“It’s terrible to experience those conditions for that length of time. There is an unreasonable expectation for survival at that point,” Good said. The group was wandering aimlessly when agents spotted them in a search, after a driver, allegedly in the area to pick them up, was arrested.
“They were walking, but it was hard to see anything. They were a little bit disoriented and didn’t really know which way to go. They didn’t think the trek would be that arduous.”
Two of the migrants who made it needed medical assistance. One was taken by helicopter to hospital but has survived. They were all turned over to immigration officials.
The rest of the group told U.S. officials of “a similar travel agenda” to the Patel family, as described by Indian media, Good said.
Relatives and neighbours of the Patels said the family left for Canada on a visitor’s visa about a week before the migrants were found. The family is said to have paid the equivalent of about $1,000 to an immigration agent to get them to the United States.
Documents filed in court in the case against the alleged driver, Steve Shand, 47, of Deltona, Fla., disclose that U.S. authorities are investigating a human smuggling ring in the area.
It seems a twice-monthly cross-border operation for Indian nationals, with someone dropping the migrants off on the Canadian side with winter clothing and sending them south, where someone is expected to pick them up.
The Border Patrol said officers are aware of three earlier smuggling incidents in the same area.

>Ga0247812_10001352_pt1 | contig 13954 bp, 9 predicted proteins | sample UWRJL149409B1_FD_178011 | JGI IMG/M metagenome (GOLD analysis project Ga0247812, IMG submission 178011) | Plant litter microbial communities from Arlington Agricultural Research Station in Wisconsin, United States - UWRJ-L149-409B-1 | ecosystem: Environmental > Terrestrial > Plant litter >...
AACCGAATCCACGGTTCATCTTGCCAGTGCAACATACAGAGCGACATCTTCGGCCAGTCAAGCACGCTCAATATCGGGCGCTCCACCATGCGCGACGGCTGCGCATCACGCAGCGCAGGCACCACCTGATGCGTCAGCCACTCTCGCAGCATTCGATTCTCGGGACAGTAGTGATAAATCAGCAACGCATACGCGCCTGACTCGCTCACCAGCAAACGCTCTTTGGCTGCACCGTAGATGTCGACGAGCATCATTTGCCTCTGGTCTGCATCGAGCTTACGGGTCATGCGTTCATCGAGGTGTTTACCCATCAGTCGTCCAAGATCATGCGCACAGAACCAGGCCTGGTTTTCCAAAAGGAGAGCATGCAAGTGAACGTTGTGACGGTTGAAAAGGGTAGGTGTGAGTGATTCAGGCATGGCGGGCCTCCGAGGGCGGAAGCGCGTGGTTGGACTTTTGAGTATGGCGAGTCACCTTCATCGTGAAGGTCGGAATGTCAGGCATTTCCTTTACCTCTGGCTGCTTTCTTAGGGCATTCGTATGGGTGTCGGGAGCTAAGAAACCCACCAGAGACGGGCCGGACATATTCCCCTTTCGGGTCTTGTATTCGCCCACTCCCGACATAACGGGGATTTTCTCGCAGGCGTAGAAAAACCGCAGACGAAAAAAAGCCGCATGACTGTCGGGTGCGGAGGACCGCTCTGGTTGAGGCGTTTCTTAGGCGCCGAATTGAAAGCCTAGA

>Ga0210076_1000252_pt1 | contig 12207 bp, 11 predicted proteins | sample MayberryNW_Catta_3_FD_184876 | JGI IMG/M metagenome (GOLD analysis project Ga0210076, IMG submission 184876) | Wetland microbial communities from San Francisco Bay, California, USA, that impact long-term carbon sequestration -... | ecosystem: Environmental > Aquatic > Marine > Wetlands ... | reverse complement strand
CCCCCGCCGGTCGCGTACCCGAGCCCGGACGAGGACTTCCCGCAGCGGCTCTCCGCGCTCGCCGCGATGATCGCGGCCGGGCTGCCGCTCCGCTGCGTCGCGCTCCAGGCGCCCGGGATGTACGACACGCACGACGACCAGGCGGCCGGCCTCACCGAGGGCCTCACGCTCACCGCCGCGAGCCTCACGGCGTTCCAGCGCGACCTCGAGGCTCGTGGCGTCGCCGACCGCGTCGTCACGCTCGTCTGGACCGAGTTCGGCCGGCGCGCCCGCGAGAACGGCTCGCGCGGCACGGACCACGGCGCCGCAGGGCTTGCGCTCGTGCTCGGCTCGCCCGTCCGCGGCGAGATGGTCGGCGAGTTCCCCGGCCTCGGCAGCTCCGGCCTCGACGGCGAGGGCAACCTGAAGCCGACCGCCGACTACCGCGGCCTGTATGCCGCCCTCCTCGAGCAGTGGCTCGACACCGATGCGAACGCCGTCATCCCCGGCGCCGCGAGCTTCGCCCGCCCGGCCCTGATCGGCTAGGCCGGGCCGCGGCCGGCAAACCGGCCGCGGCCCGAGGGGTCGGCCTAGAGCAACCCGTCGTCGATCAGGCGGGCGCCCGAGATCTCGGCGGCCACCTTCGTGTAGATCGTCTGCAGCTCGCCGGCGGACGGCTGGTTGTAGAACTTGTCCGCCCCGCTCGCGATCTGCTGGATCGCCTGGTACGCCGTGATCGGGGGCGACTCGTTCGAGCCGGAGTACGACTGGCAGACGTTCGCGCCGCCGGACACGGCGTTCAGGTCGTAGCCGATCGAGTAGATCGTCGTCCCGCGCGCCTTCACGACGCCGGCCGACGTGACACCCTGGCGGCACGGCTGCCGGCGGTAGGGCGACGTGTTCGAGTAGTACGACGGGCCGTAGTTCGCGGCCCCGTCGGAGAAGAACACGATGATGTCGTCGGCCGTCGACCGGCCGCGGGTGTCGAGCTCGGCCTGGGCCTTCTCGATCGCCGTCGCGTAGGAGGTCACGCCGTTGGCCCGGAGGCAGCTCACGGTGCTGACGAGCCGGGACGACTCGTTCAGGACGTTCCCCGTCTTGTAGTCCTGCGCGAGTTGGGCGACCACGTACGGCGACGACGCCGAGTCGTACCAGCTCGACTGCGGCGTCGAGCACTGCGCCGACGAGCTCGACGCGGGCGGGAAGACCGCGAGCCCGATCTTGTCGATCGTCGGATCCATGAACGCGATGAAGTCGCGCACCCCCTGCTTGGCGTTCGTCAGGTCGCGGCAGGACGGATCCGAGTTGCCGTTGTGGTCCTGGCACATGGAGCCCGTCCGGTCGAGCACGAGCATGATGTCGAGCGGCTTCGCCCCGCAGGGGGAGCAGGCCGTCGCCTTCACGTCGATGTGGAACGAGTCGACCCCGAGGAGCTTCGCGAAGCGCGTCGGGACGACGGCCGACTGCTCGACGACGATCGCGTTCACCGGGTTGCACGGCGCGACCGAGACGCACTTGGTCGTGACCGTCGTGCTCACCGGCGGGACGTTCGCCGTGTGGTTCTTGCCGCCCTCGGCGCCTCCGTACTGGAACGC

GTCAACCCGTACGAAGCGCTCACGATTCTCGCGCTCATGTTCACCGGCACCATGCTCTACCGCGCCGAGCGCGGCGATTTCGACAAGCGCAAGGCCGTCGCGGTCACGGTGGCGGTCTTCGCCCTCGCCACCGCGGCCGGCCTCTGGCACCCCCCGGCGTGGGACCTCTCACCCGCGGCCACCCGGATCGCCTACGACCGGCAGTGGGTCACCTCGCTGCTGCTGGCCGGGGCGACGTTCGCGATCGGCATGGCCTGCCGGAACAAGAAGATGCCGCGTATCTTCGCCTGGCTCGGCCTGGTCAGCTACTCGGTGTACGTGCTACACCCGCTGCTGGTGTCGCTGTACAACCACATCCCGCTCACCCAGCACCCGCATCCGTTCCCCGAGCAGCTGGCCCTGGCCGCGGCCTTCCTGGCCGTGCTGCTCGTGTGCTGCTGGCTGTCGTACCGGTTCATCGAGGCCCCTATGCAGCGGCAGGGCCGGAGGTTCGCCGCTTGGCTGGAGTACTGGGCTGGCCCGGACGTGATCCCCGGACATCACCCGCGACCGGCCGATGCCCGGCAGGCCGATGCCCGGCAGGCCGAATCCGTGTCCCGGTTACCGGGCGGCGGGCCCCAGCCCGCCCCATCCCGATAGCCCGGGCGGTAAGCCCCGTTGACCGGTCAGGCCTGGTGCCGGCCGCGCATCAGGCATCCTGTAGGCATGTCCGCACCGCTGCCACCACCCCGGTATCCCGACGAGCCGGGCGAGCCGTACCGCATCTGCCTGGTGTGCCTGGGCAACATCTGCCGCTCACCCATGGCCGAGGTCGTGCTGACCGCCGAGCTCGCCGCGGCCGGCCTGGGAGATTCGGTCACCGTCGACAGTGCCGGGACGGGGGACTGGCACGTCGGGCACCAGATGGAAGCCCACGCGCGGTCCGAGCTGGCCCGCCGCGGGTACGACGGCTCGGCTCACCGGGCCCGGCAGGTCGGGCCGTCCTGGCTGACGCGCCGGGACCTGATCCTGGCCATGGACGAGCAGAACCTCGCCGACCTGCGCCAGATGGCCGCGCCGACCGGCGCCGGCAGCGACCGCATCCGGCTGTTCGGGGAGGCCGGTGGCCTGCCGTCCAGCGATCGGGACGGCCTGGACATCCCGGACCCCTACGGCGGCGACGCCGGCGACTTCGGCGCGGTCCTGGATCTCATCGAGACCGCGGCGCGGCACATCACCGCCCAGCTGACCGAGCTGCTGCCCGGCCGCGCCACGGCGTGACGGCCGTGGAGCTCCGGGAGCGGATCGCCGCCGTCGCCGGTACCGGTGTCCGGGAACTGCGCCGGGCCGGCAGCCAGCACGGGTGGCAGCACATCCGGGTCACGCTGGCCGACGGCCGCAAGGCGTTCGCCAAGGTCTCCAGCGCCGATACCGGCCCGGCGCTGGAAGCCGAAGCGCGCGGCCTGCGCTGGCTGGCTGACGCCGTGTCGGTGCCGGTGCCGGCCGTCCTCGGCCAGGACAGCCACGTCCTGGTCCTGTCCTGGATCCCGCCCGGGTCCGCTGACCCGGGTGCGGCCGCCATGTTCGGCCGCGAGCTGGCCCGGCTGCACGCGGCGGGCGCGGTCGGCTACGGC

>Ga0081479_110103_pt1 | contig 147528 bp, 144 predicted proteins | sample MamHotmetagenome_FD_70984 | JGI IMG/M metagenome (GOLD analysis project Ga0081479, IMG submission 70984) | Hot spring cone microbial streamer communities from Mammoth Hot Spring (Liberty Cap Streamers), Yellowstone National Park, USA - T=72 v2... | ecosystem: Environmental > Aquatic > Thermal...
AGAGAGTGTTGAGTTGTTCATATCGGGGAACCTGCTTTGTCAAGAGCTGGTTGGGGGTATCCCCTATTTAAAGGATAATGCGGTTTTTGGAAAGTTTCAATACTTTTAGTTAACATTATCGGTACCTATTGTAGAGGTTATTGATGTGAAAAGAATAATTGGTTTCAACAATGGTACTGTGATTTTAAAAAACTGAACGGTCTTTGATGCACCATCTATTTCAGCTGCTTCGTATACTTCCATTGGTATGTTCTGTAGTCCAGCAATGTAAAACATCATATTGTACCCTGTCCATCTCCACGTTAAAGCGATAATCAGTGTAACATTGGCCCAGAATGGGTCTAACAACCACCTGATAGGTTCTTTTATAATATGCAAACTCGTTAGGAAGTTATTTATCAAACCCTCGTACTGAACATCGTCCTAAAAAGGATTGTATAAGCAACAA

Footprints in the snow made by the same make of boots worn by the rescued migrants were discovered by border officers on Dec. 12, Dec. 22, 2021, and on Jan. 12.
After the Dec. 12 incident, U.S. officers spoke with RCMP officers and were told that Canadian authorities found a backpack at what appeared to be a drop-off point inside Canada. A tag inside showed a price in rupees, the currency of India.
The van driven by Shand also contained a rental agreement for a “full size passenger van” from Jan. 10 to Jan. 13. On Jan. 12, a border patrol officer found more boot prints in the snow stretching into the U.S. from Canada, also by the same brand of boots.
Cpl. Julie Courchaine, a spokeswoman with Manitoba RCMP, declined to confirm the RCMP is part of a wider investigation into human smuggling.
“We are looking at everything involved in this,” she said. “The investigation is ongoing,” including close cooperation with U.S. authorities.
The deaths are sparking debate in India, with hard questions on why so many are willing to risk so much to leave.
Newspaper accounts say the village of Dingucha and others like it are filled with advertisements and enticements for immigration to Canada, the U.S., Britain and Australia. Many make unrealistic promises of admission to Canadian universities, even without a language certificate.
The ads target the young, who dream of living abroad as a marker of success.
Judging by the age of the travellers who survived the trek last week, the ads are hitting their mark.